Clever Modernization of Hamlet: Polonius with an iPhone

I teach Shakespeare in a literature class. I encourage students to call up a college production on YouTube, or listen to a BBC radio adaptation, and read along with their script. However, I remind students that because I’m an English teacher, I’m asking them to focus on the script, not on any individual director’s production of the script. Students whose responses refer to line delivery, facial expressions, or camera angles may certainly be engaging with the choices that the actor made during that performance, but my task in the literature classroom involves asking them to pay attention to the words…

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Whispers of the Past-Herb Morrison and the Hindenburg

In this short documentary, I voice Herb Morrison, the radio reporter famous for narrating the 1937 crash of the Hindenberg — 85 years ago this month. It was an honor to learn more about this man (born in nearby Scottdale, Pa.) and to interpret his words. Local history can be so fascinating! Herb Morrison, native of Scottdale, PA, witnessed the first air disaster in US history in 1937. While that is part of his life story, that’s not all Morrison did in his life. The story recounts his life and features his memories of the disaster.  

How a billionaires boys’ club came to dominate the public square

The world’s richest man, Elon Musk, attacked a publication owned by the world’s third-richest man, Jeff Bezos, last month for reprinting a column published by the world’s 13th-richest man, Mike Bloomberg. The Bloomberg opinion article, posted by The Washington Post, asked whether Musk’s recent investment in Twitter would endanger freedom of speech. “WaPo always good for a laugh,” Musk wrote in a tweet, with smiling and crying emoji. The jab underscored an unusual and consequential feature of the nation’s new digital public square: Technological change and the fortunes it created have given a vanishingly small club of massively wealthy individuals the ability…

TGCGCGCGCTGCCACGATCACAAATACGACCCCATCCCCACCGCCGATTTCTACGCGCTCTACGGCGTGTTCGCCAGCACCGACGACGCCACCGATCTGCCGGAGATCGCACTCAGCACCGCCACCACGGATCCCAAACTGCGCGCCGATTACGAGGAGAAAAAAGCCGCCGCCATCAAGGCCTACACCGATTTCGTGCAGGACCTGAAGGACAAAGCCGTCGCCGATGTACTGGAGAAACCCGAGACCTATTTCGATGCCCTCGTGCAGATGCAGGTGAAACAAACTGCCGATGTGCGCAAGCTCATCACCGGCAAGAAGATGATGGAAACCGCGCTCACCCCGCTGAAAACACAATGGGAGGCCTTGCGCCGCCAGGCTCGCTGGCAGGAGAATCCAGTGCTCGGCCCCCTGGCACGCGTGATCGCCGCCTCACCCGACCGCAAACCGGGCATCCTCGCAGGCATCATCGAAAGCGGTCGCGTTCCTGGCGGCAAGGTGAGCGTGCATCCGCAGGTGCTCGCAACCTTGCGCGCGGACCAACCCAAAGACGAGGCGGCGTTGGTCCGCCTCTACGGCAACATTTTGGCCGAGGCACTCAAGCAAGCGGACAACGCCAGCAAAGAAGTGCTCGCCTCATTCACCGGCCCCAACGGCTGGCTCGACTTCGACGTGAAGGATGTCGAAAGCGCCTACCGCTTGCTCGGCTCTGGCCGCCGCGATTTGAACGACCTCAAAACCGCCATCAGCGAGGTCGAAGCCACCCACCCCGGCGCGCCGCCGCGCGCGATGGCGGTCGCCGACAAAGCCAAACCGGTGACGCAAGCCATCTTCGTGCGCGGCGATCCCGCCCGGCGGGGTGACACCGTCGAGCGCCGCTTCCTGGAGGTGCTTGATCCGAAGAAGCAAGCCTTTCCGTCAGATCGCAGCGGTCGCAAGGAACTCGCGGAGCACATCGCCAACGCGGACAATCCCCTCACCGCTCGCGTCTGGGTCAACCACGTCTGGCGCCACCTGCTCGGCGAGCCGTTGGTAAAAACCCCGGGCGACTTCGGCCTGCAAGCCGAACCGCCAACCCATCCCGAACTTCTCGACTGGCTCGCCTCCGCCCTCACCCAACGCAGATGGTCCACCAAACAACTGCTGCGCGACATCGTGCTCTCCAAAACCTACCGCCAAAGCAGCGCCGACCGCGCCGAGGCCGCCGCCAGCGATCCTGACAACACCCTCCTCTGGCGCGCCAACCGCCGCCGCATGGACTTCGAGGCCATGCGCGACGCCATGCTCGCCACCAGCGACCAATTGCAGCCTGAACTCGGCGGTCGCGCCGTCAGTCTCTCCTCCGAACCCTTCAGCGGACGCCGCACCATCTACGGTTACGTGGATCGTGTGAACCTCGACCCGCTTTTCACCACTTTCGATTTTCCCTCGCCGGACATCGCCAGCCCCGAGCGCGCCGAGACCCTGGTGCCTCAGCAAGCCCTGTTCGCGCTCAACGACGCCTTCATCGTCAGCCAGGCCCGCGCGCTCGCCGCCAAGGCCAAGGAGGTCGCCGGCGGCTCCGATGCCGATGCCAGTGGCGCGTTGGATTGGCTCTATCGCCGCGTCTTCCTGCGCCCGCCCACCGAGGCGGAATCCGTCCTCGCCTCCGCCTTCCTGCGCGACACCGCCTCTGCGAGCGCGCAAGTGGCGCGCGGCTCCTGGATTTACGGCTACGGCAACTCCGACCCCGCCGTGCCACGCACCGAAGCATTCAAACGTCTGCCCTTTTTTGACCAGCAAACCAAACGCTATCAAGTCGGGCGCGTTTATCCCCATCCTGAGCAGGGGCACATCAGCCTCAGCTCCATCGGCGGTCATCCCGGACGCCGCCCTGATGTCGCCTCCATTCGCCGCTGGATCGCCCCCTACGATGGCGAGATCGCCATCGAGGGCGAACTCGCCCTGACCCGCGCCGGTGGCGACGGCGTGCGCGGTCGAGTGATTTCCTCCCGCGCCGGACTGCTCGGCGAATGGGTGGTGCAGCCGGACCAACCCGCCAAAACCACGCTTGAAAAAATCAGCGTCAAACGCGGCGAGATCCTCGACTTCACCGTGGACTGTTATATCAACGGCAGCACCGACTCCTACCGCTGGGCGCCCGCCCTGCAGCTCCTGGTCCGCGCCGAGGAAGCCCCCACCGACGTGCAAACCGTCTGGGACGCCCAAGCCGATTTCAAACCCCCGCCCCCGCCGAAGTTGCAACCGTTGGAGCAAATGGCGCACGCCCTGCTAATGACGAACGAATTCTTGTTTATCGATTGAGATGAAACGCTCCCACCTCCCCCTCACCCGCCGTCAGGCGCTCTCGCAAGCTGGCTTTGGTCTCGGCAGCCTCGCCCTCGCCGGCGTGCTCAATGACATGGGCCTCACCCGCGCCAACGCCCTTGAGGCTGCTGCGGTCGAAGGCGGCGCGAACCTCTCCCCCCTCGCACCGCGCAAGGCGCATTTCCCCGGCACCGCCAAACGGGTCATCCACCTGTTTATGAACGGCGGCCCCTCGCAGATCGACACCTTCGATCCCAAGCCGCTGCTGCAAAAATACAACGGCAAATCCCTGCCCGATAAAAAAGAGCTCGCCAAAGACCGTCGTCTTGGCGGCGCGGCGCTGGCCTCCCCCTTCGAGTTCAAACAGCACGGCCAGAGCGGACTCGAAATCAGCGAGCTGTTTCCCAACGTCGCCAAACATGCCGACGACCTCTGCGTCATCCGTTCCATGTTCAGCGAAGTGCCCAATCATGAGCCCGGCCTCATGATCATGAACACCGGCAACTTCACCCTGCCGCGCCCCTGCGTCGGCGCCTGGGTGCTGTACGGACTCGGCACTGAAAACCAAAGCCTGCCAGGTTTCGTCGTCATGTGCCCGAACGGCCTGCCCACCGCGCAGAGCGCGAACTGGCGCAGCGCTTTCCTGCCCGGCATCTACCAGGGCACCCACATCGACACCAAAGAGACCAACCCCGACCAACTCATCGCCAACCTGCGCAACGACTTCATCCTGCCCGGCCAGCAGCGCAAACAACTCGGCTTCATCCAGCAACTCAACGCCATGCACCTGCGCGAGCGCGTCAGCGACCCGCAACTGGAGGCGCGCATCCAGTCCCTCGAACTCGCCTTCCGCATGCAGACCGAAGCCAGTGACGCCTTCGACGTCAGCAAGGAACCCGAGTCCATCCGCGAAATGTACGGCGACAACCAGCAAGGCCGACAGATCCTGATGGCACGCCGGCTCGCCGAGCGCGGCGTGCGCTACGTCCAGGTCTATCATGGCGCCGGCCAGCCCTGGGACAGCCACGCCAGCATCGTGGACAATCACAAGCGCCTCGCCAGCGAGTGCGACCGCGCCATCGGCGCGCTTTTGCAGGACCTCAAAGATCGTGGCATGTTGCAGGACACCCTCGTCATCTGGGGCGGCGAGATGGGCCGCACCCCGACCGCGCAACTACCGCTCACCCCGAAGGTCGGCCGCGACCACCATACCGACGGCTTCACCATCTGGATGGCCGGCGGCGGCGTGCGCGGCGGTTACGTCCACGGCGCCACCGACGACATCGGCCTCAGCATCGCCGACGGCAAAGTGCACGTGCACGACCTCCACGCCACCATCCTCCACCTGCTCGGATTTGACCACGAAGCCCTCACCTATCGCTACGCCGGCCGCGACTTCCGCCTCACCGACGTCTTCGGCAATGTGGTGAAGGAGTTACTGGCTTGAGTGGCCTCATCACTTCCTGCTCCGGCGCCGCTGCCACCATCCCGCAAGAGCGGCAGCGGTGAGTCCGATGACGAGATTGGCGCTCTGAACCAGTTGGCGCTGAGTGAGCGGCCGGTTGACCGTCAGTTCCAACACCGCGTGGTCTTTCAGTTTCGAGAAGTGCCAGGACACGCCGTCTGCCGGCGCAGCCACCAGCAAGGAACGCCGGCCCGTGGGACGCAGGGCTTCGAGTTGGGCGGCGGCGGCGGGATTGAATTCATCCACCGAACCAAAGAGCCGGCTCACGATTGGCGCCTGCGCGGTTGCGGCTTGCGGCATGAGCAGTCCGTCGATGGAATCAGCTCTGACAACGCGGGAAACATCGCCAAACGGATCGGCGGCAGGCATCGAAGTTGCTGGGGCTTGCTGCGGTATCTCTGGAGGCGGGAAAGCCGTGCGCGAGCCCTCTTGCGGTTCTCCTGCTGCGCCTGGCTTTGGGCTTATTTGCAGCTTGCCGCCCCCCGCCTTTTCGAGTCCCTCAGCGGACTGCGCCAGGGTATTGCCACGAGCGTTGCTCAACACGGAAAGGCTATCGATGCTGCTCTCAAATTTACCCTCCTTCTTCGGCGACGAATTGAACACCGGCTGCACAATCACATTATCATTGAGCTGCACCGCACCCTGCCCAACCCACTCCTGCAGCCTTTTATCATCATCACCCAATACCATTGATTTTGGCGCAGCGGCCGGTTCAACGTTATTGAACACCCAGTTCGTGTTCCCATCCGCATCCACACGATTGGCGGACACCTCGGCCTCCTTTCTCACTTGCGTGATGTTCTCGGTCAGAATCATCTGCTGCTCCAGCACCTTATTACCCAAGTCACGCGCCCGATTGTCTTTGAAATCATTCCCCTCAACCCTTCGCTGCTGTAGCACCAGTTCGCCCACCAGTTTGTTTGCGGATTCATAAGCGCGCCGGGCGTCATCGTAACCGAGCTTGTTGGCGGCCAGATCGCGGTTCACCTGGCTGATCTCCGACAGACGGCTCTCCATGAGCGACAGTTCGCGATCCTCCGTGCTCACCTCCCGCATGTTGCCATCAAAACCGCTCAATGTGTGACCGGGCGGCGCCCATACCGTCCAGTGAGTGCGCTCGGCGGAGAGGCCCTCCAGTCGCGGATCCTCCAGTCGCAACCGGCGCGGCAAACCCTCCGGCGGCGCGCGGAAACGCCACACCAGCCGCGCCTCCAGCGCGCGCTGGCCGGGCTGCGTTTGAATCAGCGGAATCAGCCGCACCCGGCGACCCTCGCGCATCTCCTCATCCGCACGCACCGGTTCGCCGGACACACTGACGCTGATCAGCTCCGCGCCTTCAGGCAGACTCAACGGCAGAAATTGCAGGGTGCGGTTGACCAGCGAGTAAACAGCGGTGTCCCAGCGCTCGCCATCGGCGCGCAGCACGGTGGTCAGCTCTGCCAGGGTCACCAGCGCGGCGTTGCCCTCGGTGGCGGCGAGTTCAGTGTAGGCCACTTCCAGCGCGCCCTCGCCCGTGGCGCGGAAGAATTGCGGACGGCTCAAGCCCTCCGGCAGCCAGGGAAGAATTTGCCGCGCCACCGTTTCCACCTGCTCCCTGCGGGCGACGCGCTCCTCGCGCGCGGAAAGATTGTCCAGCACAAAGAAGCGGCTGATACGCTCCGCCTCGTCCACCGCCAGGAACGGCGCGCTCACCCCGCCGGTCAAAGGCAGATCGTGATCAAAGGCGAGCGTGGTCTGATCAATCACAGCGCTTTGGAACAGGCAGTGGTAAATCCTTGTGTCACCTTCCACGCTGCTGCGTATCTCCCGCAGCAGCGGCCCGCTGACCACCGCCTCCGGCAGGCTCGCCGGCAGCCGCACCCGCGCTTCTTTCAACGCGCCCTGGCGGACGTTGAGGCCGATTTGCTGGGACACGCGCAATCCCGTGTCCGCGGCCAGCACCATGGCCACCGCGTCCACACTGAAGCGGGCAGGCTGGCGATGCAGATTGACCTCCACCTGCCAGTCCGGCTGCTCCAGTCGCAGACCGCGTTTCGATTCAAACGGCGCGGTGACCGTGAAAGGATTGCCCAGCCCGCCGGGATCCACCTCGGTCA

Inform 7 is now open source

Inform is a design system for interactive fiction based on natural language, and consists of a core compiler, together with extensions, kits and other resources, a number of outlying tools, and documentation, along with applications presenting the system in a friendly way on MacOS, Windows and Linux. This software had been used extensively since 28 April 2006, but by 2016 its source code was in considerable need of modernisation. In part that was wear-and-tear, but it was also the effect of years of experiment in which the code was often built without a full understanding of the concepts it was…